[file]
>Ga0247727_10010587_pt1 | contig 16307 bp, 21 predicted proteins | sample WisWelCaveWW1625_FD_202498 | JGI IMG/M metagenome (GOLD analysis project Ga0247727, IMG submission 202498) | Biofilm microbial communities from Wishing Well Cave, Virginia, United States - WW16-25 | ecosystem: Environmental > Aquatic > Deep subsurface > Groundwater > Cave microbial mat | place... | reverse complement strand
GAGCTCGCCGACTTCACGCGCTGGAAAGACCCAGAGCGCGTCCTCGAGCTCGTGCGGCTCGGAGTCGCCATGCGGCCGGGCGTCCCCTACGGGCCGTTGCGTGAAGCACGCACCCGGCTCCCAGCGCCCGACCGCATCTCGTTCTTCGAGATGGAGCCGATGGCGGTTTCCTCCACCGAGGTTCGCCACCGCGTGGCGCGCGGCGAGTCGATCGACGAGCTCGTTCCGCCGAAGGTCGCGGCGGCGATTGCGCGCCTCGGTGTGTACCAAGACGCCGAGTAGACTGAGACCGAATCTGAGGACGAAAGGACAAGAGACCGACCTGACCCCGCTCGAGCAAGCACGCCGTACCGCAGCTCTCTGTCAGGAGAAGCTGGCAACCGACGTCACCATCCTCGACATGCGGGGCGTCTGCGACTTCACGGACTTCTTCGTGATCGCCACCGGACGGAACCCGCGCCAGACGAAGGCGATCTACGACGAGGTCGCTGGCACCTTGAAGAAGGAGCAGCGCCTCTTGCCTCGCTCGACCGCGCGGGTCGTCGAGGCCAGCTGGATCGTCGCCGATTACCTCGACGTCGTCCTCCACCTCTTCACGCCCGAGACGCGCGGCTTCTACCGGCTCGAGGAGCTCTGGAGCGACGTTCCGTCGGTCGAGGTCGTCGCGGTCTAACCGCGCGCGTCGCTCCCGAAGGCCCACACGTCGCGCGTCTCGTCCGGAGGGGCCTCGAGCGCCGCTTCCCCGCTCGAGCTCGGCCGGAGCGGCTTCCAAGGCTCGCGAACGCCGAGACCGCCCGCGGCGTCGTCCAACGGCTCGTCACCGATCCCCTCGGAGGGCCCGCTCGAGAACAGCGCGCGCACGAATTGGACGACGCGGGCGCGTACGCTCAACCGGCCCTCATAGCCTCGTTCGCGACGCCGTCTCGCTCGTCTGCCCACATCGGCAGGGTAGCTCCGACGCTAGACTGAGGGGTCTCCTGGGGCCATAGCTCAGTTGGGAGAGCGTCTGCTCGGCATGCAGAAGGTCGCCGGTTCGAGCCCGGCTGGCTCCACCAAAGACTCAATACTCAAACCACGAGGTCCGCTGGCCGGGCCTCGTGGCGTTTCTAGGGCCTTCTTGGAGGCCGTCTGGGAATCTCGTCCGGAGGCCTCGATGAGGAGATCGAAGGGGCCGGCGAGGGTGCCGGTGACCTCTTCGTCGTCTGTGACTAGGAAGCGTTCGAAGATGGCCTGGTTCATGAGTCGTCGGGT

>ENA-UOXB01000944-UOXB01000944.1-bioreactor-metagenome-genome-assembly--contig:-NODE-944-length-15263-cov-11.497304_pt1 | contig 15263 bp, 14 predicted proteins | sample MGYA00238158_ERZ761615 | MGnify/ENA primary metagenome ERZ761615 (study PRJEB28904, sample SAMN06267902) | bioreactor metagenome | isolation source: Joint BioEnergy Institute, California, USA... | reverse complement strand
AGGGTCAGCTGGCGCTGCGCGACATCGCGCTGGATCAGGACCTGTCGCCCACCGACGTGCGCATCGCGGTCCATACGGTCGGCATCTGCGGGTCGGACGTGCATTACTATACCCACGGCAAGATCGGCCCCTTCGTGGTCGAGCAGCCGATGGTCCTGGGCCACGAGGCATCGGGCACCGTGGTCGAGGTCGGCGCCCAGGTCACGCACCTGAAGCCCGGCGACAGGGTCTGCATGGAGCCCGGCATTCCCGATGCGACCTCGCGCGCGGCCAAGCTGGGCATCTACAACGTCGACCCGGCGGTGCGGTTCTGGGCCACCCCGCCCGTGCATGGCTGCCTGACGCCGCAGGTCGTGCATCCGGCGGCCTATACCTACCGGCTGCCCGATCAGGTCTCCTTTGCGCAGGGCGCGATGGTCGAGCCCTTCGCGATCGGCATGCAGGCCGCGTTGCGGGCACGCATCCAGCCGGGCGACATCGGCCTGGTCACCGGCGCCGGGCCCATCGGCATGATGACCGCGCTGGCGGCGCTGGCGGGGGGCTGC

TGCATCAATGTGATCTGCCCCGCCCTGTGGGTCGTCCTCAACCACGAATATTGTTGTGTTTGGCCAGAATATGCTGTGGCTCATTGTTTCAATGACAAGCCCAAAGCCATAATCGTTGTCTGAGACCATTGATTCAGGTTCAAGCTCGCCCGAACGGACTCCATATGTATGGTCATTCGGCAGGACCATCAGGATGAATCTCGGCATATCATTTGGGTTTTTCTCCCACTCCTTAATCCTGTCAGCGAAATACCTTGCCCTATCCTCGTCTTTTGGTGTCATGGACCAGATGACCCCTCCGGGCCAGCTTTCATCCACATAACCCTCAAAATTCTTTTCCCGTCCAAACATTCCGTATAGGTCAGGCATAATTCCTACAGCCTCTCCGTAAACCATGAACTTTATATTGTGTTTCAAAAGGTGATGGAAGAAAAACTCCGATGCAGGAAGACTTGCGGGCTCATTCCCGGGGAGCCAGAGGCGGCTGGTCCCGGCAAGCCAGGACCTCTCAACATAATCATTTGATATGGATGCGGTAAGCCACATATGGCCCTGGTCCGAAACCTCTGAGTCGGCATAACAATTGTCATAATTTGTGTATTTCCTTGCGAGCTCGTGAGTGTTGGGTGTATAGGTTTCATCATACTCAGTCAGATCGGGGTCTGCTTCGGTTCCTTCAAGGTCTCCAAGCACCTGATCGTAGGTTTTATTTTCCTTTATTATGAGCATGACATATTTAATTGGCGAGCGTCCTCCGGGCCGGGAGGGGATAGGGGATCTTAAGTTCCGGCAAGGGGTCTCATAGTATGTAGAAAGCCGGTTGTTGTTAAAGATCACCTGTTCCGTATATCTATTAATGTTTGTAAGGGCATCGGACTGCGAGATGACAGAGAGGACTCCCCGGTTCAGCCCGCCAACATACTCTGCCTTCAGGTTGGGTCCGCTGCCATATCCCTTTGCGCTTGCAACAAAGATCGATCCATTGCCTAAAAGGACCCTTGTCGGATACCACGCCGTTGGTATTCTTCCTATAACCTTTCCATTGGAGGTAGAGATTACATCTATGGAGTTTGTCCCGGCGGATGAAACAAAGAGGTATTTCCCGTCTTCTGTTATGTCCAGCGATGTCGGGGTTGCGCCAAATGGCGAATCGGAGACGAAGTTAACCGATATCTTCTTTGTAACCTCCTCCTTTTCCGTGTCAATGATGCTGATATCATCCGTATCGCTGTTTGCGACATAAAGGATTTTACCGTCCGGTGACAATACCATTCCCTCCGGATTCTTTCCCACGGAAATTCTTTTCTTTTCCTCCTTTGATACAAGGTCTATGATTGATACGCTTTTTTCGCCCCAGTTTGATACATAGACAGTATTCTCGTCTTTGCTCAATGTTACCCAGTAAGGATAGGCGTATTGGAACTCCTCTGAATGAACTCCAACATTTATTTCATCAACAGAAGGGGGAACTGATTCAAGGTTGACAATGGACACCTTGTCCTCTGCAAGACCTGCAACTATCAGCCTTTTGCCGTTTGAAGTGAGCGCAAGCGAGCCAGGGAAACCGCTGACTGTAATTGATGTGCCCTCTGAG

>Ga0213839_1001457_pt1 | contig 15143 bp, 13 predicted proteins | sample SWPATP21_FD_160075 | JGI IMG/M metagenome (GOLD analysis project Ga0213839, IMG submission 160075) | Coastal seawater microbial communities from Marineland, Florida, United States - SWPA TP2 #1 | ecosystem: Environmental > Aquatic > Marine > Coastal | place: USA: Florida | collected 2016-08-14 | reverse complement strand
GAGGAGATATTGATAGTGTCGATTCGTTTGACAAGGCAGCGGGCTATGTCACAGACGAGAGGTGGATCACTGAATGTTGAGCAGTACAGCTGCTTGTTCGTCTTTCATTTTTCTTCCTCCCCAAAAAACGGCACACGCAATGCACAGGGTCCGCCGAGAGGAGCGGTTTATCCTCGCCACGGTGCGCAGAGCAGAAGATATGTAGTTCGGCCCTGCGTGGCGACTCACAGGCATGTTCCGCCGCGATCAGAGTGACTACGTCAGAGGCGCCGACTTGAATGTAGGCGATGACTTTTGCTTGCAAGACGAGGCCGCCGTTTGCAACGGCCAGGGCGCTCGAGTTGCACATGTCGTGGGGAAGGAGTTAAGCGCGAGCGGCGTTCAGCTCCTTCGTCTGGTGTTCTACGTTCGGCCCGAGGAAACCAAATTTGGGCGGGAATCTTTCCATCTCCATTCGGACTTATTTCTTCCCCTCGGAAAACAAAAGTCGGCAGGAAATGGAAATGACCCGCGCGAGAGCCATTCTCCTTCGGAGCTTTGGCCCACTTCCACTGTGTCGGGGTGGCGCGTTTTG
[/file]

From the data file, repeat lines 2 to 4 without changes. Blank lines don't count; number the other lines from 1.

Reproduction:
GAGCTCGCCGACTTCACGCGCTGGAAAGACCCAGAGCGCGTCCTCGAGCTCGTGCGGCTCGGAGTCGCCATGCGGCCGGGCGTCCCCTACGGGCCGTTGCGTGAAGCACGCACCCGGCTCCCAGCGCCCGACCGCATCTCGTTCTTCGAGATGGAGCCGATGGCGGTTTCCTCCACCGAGGTTCGCCACCGCGTGGCGCGCGGCGAGTCGATCGACGAGCTCGTTCCGCCGAAGGTCGCGGCGGCGATTGCGCGCCTCGGTGTGTACCAAGACGCCGAGTAGACTGAGACCGAATCTGAGGACGAAAGGACAAGAGACCGACCTGACCCCGCTCGAGCAAGCACGCCGTACCGCAGCTCTCTGTCAGGAGAAGCTGGCAACCGACGTCACCATCCTCGACATGCGGGGCGTCTGCGACTTCACGGACTTCTTCGTGATCGCCACCGGACGGAACCCGCGCCAGACGAAGGCGATCTACGACGAGGTCGCTGGCACCTTGAAGAAGGAGCAGCGCCTCTTGCCTCGCTCGACCGCGCGGGTCGTCGAGGCCAGCTGGATCGTCGCCGATTACCTCGACGTCGTCCTCCACCTCTTCACGCCCGAGACGCGCGGCTTCTACCGGCTCGAGGAGCTCTGGAGCGACGTTCCGTCGGTCGAGGTCGTCGCGGTCTAACCGCGCGCGTCGCTCCCGAAGGCCCACACGTCGCGCGTCTCGTCCGGAGGGGCCTCGAGCGCCGCTTCCCCGCTCGAGCTCGGCCGGAGCGGCTTCCAAGGCTCGCGAACGCCGAGACCGCCCGCGGCGTCGTCCAACGGCTCGTCACCGATCCCCTCGGAGGGCCCGCTCGAGAACAGCGCGCGCACGAATTGGACGACGCGGGCGCGTACGCTCAACCGGCCCTCATAGCCTCGTTCGCGACGCCGTCTCGCTCGTCTGCCCACATCGGCAGGGTAGCTCCGACGCTAGACTGAGGGGTCTCCTGGGGCCATAGCTCAGTTGGGAGAGCGTCTGCTCGGCATGCAGAAGGTCGCCGGTTCGAGCCCGGCTGGCTCCACCAAAGACTCAATACTCAAACCACGAGGTCCGCTGGCCGGGCCTCGTGGCGTTTCTAGGGCCTTCTTGGAGGCCGTCTGGGAATCTCGTCCGGAGGCCTCGATGAGGAGATCGAAGGGGCCGGCGAGGGTGCCGGTGACCTCTTCGTCGTCTGTGACTAGGAAGCGTTCGAAGATGGCCTGGTTCATGAGTCGTCGGGT

>ENA-UOXB01000944-UOXB01000944.1-bioreactor-metagenome-genome-assembly--contig:-NODE-944-length-15263-cov-11.497304_pt1 | contig 15263 bp, 14 predicted proteins | sample MGYA00238158_ERZ761615 | MGnify/ENA primary metagenome ERZ761615 (study PRJEB28904, sample SAMN06267902) | bioreactor metagenome | isolation source: Joint BioEnergy Institute, California, USA... | reverse complement strand
AGGGTCAGCTGGCGCTGCGCGACATCGCGCTGGATCAGGACCTGTCGCCCACCGACGTGCGCATCGCGGTCCATACGGTCGGCATCTGCGGGTCGGACGTGCATTACTATACCCACGGCAAGATCGGCCCCTTCGTGGTCGAGCAGCCGATGGTCCTGGGCCACGAGGCATCGGGCACCGTGGTCGAGGTCGGCGCCCAGGTCACGCACCTGAAGCCCGGCGACAGGGTCTGCATGGAGCCCGGCATTCCCGATGCGACCTCGCGCGCGGCCAAGCTGGGCATCTACAACGTCGACCCGGCGGTGCGGTTCTGGGCCACCCCGCCCGTGCATGGCTGCCTGACGCCGCAGGTCGTGCATCCGGCGGCCTATACCTACCGGCTGCCCGATCAGGTCTCCTTTGCGCAGGGCGCGATGGTCGAGCCCTTCGCGATCGGCATGCAGGCCGCGTTGCGGGCACGCATCCAGCCGGGCGACATCGGCCTGGTCACCGGCGCCGGGCCCATCGGCATGATGACCGCGCTGGCGGCGCTGGCGGGGGGCTGC